Taylor describes the feeling of many East Germans.

"It's the great tragedy of this time," said Taylor. "It was the dashed hopes, the disappointment, the claustrophobia, the ghastly feeling of this lack of freedom of movement, the freedom to breathe, the freedom to feel, I think - that when I talked to people who lived through all that, that's always the most striking thing. I think it's very hard for us to understand."

For the next several decades, East Germans tried to escape to freedom by using various methods, from climbing the wall to tunneling underneath it. Chances of making it were slim. But Taylor says people were willing to risk everything for the promise of a better life that lay just beyond the Berlin Wall.

 

This forum has been closed.
Comments
     
There are no comments in this forum. Be first and add one

Featured Videos

Your JavaScript is turned off or you have an old version of Adobe's Flash Player. Get the latest Flash player.
Nobel Prize Winner Malala Talks to VOAi
X
August 31, 2015 2:17 AM
Nobel Peace Prize winner Malala Yousafzai met with VOA's Deewa service in Washington Sunday to talk about women’s rights and unveil a trailer for her new documentary. VOA's Katherine Gypson has more.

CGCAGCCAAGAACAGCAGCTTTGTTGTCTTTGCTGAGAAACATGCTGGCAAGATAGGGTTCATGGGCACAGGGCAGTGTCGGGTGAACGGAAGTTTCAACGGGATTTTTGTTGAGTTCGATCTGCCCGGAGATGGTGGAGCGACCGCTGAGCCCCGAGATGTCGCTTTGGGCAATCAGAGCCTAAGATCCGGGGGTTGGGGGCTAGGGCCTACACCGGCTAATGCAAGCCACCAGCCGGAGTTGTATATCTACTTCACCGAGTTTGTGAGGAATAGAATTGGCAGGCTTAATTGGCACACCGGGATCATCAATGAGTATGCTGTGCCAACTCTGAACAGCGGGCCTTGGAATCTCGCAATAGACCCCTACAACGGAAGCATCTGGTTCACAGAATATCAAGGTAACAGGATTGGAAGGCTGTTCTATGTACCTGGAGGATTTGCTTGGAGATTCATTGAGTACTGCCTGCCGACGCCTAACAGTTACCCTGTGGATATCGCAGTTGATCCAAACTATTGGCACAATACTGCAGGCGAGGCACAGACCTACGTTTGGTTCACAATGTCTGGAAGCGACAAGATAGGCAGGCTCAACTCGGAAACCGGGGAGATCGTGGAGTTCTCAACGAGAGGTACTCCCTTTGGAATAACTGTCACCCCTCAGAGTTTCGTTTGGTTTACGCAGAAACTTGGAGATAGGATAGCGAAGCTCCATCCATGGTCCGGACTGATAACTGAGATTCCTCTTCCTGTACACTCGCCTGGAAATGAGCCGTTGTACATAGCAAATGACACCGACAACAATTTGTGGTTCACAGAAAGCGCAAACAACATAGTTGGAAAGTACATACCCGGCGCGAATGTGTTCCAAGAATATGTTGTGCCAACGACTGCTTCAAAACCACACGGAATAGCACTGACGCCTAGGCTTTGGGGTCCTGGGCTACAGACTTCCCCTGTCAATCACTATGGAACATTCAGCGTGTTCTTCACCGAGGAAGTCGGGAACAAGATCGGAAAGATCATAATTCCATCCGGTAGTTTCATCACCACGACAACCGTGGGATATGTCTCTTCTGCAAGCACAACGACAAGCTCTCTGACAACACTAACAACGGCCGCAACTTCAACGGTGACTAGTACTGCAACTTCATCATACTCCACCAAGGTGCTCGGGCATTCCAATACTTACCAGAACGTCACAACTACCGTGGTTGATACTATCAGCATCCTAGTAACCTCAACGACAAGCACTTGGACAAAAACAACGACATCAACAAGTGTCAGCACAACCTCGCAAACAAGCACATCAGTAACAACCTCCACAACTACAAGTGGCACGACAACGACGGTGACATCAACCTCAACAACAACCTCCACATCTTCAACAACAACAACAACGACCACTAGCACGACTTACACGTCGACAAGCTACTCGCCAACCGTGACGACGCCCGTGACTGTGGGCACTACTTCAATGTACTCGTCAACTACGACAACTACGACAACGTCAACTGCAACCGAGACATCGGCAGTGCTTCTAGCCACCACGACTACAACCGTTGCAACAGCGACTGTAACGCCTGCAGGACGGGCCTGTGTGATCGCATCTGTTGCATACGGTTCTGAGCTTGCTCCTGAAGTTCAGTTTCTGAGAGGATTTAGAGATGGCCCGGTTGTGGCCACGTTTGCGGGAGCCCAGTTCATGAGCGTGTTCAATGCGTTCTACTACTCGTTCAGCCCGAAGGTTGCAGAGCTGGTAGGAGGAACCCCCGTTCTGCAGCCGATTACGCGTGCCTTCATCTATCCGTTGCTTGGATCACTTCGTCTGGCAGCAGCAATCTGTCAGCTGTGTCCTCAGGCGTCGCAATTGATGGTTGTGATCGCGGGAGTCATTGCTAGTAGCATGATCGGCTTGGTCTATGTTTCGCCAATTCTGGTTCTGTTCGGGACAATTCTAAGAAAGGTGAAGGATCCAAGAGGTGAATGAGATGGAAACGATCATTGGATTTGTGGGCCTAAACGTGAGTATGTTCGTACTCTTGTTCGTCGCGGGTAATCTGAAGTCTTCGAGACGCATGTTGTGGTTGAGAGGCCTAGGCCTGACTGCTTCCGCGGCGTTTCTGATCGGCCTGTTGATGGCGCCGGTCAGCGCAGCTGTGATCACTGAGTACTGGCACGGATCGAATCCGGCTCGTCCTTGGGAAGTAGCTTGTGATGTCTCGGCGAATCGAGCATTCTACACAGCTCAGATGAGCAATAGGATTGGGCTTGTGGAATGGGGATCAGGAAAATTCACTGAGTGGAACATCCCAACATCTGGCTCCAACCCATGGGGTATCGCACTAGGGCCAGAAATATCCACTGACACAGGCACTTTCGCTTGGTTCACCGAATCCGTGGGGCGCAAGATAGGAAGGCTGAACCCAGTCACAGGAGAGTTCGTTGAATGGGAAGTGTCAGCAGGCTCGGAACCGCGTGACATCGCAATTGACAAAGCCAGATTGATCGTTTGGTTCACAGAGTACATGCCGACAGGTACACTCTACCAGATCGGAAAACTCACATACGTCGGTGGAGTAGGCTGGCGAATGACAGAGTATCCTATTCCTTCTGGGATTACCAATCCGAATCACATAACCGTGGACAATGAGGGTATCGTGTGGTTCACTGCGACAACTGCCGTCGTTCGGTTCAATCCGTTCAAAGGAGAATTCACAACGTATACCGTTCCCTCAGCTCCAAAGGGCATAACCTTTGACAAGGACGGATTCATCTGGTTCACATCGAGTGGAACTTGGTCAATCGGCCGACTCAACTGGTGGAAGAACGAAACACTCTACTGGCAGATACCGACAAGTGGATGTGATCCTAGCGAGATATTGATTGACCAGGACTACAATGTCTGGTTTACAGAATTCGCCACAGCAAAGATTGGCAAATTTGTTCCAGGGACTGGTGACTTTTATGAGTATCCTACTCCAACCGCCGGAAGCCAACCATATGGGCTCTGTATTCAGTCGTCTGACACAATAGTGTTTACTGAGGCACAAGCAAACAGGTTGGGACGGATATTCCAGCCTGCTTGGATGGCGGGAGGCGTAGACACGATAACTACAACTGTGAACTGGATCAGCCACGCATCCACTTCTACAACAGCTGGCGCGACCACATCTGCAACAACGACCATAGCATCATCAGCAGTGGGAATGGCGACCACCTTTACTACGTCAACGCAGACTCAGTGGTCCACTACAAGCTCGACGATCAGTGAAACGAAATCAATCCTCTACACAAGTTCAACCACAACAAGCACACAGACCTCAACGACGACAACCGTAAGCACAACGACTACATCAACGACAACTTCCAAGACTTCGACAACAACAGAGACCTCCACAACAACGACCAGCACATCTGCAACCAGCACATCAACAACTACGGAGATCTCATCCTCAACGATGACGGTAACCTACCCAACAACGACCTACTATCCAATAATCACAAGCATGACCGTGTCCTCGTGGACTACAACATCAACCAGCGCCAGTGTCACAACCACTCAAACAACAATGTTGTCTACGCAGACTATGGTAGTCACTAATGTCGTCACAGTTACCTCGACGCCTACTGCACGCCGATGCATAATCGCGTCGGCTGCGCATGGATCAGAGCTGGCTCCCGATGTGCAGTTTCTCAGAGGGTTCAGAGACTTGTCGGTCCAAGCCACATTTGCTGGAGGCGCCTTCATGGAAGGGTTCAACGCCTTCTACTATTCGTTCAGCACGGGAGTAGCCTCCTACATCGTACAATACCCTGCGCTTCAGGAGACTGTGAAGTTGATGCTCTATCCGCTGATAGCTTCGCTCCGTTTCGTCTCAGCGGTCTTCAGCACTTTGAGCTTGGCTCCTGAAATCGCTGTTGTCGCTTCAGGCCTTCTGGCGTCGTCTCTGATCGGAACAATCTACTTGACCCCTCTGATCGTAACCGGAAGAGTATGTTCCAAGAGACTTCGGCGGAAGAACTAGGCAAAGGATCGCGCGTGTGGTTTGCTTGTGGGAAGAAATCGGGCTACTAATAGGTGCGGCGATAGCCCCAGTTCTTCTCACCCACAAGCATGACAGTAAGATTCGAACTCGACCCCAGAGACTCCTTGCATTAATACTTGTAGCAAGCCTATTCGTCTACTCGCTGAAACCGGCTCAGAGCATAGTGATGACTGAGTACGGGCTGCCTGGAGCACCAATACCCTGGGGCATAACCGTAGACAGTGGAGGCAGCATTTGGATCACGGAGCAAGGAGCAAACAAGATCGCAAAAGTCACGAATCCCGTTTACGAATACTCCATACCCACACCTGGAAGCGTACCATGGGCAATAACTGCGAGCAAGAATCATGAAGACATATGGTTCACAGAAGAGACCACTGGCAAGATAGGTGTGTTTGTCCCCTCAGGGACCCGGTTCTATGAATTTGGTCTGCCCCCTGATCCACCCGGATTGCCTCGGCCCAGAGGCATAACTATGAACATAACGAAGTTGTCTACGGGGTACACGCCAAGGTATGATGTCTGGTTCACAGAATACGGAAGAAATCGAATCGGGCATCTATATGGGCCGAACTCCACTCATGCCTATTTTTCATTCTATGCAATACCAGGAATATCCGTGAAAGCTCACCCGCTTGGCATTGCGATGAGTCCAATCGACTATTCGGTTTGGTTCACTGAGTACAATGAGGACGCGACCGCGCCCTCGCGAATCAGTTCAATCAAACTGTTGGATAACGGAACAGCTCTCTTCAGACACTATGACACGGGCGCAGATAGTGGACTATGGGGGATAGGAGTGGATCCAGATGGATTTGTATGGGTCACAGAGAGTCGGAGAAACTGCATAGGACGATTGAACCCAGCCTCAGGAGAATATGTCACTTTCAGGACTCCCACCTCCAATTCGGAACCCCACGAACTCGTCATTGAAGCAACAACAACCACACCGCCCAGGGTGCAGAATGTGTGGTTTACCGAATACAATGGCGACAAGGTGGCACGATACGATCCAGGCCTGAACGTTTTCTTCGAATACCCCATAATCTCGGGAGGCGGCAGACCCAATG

Video

Video Nobel Prize Winner Malala Talks to VOA

Nobel Peace Prize winner Malala Yousafzai met with VOA's Deewa service in Washington Sunday to talk about women’s rights and unveil a trailer for her new documentary. VOA's Katherine Gypson has more.
Video

Video War, Drought Threaten Iraq's Marshlands

Iraq's southern wetlands are in crisis. These areas are the spawning ground for Gulf fisheries, a resting place for migrating wildfowl, and source of livelihood for fishermen and herders. Faith Lapidus has more.
Video

Video Colombians Flee Venezuela as Border Crisis Escalates

Hundreds of Colombians have fled Venezuela since last week, amid an escalating border crisis between the two countries. Last week, Venezuelan President Nicolas Maduro ordered the closure of a key border crossing after smugglers injured three Venezuelan soldiers and a civilian. The president also ordered the deportation of Colombians who are in Venezuela illegally. Zlatica Hoke reports.
Video

Video Rebuilding New Orleans' Music Scene

Ten years after Hurricane Katrina inundated New Orleans, threatening to wash away its vibrant musical heritage along with its neighborhoods, the beat goes on. As Bronwyn Benito and Faith Lapidus report, a Musicians' Village is preserving the city's unique sound.
Video

Video In Russia, Auto Industry in Tailspin